Siemens-Alstom's European Champion Deal Blocked by EU
(Bloomberg) -- Siemens AG and Alstom SA’s plan to merge into a world-conquering European rail champion was blocked by the region’s antitrust regulators who refused to cave in to warnings about the looming threat of Chinese competition.
Margrethe Vestager, the European Union’s antitrust chief, said the duo could have won her blessing had they offered to sell enough assets to allay competition concerns. She didn’t buy into their argument of rail rivalry from Asia, saying "the Chinese are nowhere" in Europe and "literally have no presence here."
The decision is a victory for Vestager who came under intense pressure from French and German ministers demanding the creation of a European winner able to meet head-on competition from China. The tie-up -- unveiled in September 2017 -- would have merged Siemens’s mobility unit and Alstom to create an entity with about 15 billion euros ($17 billion) in revenue.
“We’re not supposed to be political,” Vestager told reporters in Brussels. “We’re not supposed to say, lean to one side, or the other side, we’re supposed to look at the facts of the case. But we have a very, very clear value-based mandate, to make sure that the market serves consumers and customers.”
The deal would have created the undisputed market leader for some signaling and a dominant player in very high-speed trains, the EU said. It risked increasing prices and curbing the choice of products for rail operators. Regulators got negative feedback from customers, rivals and industry groups on the companies’ offer to sell signaling business and license high-speed train technology.
Alstom shares rose as much as 5.5 percent in Paris, while Siemens dropped as much as 1 percent in Frankfurt.
The signaling offer was "a complex mix" that wasn’t a "standalone and future-proof business" allowing a buyer to compete against the merged firm, the EU said. The promise to sell Alstom’s Pendolino was deemed to fall short because it was "a train currently not capable of running at very high speeds." Licensing Siemens’ Velaro train technology was restrictive and wouldn’t have allowed a rival develop a competing train, the EU said.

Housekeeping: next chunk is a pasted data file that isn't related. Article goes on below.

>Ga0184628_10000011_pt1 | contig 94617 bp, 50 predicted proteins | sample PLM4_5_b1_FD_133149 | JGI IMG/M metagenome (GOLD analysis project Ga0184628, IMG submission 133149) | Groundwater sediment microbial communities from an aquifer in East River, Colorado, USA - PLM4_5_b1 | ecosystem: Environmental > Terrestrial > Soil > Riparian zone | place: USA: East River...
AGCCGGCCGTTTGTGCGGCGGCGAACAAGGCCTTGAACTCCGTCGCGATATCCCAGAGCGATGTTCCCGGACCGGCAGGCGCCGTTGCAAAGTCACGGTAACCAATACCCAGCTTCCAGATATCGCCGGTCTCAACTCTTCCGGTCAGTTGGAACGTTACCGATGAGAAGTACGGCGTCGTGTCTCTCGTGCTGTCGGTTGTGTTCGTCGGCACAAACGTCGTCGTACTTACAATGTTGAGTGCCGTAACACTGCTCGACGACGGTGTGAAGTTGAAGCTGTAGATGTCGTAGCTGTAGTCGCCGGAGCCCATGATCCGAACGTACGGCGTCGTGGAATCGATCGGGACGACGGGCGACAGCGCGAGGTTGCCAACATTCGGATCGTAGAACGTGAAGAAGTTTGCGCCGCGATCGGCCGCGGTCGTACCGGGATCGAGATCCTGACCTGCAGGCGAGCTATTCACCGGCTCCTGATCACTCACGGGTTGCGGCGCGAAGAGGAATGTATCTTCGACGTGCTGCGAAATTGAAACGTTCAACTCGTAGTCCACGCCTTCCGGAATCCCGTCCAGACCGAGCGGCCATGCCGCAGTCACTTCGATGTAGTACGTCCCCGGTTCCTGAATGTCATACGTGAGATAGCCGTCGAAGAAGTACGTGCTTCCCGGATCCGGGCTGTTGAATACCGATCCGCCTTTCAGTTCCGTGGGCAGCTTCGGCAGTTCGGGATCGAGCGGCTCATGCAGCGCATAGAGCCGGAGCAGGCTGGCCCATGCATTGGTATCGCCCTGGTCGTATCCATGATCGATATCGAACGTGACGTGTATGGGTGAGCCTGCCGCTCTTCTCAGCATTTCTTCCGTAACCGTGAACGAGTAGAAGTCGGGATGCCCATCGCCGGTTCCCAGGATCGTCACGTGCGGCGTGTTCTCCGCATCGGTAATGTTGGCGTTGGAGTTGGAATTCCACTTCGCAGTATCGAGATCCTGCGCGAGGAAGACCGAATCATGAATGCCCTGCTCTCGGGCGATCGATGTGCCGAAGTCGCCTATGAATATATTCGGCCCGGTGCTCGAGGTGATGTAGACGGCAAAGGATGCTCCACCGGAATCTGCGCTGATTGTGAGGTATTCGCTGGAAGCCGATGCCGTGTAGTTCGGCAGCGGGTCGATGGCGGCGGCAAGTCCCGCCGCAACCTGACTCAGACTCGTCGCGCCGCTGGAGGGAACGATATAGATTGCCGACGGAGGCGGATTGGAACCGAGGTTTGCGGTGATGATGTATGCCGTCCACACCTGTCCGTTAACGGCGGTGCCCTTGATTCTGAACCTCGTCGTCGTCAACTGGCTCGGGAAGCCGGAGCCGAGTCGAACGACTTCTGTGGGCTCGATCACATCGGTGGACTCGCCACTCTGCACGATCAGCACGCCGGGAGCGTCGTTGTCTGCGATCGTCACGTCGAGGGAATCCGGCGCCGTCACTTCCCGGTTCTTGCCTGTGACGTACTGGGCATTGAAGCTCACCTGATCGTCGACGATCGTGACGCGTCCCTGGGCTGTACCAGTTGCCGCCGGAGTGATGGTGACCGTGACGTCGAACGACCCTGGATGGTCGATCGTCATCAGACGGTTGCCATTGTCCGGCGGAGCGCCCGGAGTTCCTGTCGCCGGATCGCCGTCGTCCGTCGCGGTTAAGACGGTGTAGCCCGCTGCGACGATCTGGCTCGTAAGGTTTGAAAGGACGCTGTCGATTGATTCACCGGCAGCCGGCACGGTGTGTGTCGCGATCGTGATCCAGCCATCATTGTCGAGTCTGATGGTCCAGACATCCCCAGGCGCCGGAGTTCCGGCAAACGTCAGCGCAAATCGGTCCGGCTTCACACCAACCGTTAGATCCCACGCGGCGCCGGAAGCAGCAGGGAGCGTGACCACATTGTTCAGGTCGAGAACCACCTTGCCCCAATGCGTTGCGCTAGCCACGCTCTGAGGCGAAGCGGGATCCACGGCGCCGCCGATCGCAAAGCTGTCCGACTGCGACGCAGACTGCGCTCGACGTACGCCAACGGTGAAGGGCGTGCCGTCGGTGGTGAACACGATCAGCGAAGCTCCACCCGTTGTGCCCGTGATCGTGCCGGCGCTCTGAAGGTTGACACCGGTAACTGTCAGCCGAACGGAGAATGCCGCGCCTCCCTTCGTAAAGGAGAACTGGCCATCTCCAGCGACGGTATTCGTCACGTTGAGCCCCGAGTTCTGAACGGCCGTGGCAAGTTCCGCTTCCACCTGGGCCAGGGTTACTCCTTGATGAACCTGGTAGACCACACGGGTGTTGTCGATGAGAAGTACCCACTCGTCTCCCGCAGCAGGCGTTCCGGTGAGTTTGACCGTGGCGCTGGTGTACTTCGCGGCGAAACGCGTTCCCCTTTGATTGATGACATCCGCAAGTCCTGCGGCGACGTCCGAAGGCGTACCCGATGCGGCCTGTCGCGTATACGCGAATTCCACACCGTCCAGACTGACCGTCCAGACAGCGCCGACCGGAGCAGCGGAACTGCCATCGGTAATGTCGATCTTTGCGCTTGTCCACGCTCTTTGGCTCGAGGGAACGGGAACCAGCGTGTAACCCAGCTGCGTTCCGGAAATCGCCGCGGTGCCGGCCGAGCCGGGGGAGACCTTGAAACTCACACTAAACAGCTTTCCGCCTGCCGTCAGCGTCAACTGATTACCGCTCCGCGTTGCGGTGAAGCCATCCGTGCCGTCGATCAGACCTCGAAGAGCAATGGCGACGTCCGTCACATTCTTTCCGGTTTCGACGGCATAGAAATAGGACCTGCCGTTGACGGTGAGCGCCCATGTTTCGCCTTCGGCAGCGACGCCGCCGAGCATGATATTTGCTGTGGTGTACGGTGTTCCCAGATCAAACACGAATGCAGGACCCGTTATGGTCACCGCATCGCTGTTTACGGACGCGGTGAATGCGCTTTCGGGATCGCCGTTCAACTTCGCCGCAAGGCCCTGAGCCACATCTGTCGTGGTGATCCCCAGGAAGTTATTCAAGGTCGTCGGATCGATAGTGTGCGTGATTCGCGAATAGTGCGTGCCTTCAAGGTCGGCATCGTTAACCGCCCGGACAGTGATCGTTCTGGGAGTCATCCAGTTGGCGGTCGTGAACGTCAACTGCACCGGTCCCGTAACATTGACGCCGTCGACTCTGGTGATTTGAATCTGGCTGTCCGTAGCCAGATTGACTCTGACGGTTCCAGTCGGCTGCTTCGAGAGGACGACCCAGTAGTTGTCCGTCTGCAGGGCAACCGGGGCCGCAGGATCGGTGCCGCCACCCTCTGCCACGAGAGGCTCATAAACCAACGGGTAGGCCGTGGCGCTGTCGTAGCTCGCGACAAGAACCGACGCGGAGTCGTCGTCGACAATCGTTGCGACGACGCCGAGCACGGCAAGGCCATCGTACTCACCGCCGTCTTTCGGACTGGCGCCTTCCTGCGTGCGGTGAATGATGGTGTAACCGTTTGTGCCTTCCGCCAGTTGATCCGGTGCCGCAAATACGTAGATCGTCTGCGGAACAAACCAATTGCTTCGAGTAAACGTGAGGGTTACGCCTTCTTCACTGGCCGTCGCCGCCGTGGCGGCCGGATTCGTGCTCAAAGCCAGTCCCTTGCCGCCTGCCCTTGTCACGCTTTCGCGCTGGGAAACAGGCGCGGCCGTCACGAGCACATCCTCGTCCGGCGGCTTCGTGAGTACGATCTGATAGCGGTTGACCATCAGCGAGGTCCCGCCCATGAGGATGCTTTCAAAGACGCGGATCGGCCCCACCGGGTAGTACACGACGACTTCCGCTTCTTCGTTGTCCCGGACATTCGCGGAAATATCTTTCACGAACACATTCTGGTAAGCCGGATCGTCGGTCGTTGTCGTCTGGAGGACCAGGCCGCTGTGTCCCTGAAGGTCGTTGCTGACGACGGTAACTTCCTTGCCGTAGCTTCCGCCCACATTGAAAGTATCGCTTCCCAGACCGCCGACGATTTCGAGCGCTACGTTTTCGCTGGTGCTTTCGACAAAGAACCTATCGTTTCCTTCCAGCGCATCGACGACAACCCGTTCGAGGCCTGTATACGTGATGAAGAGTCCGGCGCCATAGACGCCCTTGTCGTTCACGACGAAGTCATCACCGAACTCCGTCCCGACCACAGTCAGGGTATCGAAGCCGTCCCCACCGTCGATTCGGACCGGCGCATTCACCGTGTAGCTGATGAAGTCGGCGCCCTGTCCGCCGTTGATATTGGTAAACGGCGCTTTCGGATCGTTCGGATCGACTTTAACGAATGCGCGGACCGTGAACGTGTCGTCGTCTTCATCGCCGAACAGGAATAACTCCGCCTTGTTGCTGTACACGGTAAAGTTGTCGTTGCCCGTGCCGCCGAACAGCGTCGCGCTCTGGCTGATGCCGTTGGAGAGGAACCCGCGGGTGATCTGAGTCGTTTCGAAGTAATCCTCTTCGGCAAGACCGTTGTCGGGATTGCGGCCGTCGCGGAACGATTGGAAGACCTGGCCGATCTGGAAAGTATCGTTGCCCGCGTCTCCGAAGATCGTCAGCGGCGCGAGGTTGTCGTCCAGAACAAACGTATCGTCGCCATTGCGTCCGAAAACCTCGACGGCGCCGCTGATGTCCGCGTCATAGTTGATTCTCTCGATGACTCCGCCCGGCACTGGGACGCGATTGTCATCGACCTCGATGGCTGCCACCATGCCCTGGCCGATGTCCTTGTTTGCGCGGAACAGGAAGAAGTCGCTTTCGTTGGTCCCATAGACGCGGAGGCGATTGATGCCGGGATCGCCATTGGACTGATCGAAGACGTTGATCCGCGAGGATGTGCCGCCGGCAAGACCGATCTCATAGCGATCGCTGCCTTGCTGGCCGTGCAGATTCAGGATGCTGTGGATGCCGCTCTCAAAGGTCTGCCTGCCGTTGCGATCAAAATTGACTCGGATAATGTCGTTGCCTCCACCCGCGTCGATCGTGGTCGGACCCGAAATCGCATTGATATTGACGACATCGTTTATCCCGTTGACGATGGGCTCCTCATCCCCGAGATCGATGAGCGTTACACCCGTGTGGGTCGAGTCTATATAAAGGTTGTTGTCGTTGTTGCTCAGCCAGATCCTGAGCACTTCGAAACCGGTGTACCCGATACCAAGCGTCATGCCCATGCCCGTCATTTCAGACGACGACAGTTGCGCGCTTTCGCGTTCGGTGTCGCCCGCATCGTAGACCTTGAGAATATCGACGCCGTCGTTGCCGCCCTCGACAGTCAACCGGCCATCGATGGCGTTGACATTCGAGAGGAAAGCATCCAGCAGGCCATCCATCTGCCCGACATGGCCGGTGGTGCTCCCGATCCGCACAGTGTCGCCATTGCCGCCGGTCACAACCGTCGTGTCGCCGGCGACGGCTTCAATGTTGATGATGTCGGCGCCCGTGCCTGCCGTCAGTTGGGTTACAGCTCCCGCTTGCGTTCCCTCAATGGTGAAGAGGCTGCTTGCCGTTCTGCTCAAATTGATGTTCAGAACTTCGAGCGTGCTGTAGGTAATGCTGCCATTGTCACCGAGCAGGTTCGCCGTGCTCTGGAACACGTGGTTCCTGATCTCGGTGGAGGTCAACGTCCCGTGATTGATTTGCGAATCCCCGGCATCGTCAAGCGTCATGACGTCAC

Siemens CEO Joe Kaeser said the decision showed the need to change the EU system. Alstom CEO Henri Poupart-Lafarge blamed prejudice at the EU and "that whatever we could have offered, the response would have been negative."
Vestager told Bloomberg News that she’d be willing to reconsider the deal if the companies came back with a new format. The EU’s concerns centered on two areas -- signaling and very high-speed rail -- with regulators failing to find serious problems in many other product markets, such as metro trains.
French Finance Minister Bruno Le Maire and German Economy Minister Peter Altmaier, who lobbied in favor of the deal, said they would work to overhaul European competition rules and industrial policy.
Keen to protect the EU’s independence to weigh deals, Vestager stressed that the EU had other ways to respond to concerns about China, such as screening mergers on national security grounds or banning European government contracts going to companies from countries where European bids are restricted.
Bombardier, a Canadian train producer, was "pleased" that the EU had vetoed the deal which "would have severely undermined the health and competitiveness of the whole European rail market," according to an emailed statement.
While it’s rare for the EU to veto a deal, regulators on Wednesday also blocked another German deal -- Wieland-Werke AG’s plan to buy part of Aurubis AG -- over concerns the combination might eliminate competition for copper rolled products. Vestager has now blocked five deals since she became commissioner in 2014. EU opposition has forced several other companies to abandon transactions, often after they decided concessions to gain approval would be too painful.
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